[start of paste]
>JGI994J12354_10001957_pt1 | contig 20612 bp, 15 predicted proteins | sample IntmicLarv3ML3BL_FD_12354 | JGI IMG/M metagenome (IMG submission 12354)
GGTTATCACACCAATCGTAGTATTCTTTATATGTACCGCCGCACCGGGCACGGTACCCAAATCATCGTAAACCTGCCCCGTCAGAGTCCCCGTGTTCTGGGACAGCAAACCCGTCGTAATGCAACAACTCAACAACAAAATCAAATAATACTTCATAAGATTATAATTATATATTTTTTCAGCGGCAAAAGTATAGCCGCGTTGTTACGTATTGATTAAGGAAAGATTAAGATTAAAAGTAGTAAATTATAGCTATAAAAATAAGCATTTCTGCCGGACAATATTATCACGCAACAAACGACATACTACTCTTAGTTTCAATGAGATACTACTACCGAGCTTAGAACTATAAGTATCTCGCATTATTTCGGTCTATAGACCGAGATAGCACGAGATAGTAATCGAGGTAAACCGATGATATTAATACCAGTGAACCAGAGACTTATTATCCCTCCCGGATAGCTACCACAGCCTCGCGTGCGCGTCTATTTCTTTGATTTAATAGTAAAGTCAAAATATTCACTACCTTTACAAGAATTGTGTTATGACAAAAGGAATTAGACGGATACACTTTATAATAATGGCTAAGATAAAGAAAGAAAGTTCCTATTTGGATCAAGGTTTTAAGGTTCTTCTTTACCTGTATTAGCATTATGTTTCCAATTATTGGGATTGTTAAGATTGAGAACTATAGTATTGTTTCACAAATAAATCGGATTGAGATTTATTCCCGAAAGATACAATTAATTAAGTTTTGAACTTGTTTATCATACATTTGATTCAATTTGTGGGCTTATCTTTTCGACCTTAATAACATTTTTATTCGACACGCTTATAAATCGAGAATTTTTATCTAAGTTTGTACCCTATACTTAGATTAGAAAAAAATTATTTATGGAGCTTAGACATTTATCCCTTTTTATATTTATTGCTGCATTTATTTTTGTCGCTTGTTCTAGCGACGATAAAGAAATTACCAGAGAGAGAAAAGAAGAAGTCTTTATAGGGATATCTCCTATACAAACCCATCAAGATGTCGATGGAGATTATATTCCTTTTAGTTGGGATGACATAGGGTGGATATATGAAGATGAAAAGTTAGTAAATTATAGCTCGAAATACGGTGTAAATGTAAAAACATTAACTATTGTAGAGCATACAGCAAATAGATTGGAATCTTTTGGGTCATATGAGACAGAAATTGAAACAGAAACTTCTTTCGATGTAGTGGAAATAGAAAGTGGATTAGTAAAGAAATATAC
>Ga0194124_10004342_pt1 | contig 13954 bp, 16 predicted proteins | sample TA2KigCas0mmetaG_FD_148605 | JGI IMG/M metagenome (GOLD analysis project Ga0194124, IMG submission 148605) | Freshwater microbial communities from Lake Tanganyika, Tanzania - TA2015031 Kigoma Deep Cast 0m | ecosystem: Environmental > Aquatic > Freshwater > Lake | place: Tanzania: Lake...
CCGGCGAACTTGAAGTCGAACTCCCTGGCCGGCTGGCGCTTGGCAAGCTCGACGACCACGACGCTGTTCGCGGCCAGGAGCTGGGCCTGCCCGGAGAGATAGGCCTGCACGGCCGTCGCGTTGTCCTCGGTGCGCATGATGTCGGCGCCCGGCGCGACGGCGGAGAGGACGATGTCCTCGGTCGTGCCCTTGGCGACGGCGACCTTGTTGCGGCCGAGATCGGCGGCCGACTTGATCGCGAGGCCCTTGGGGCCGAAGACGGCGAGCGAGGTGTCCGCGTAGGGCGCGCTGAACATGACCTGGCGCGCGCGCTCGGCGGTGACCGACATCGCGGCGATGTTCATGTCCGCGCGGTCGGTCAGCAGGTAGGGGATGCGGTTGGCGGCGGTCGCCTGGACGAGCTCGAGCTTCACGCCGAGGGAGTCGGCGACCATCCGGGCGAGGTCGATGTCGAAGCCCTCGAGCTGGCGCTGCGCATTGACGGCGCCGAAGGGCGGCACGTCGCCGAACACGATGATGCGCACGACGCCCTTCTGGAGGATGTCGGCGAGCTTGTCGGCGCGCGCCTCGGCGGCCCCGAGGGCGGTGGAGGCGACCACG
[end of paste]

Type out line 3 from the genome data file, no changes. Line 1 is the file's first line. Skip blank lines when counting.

>Ga0194124_10004342_pt1 | contig 13954 bp, 16 predicted proteins | sample TA2KigCas0mmetaG_FD_148605 | JGI IMG/M metagenome (GOLD analysis project Ga0194124, IMG submission 148605) | Freshwater microbial communities from Lake Tanganyika, Tanzania - TA2015031 Kigoma Deep Cast 0m | ecosystem: Environmental > Aquatic > Freshwater > Lake | place: Tanzania: Lake...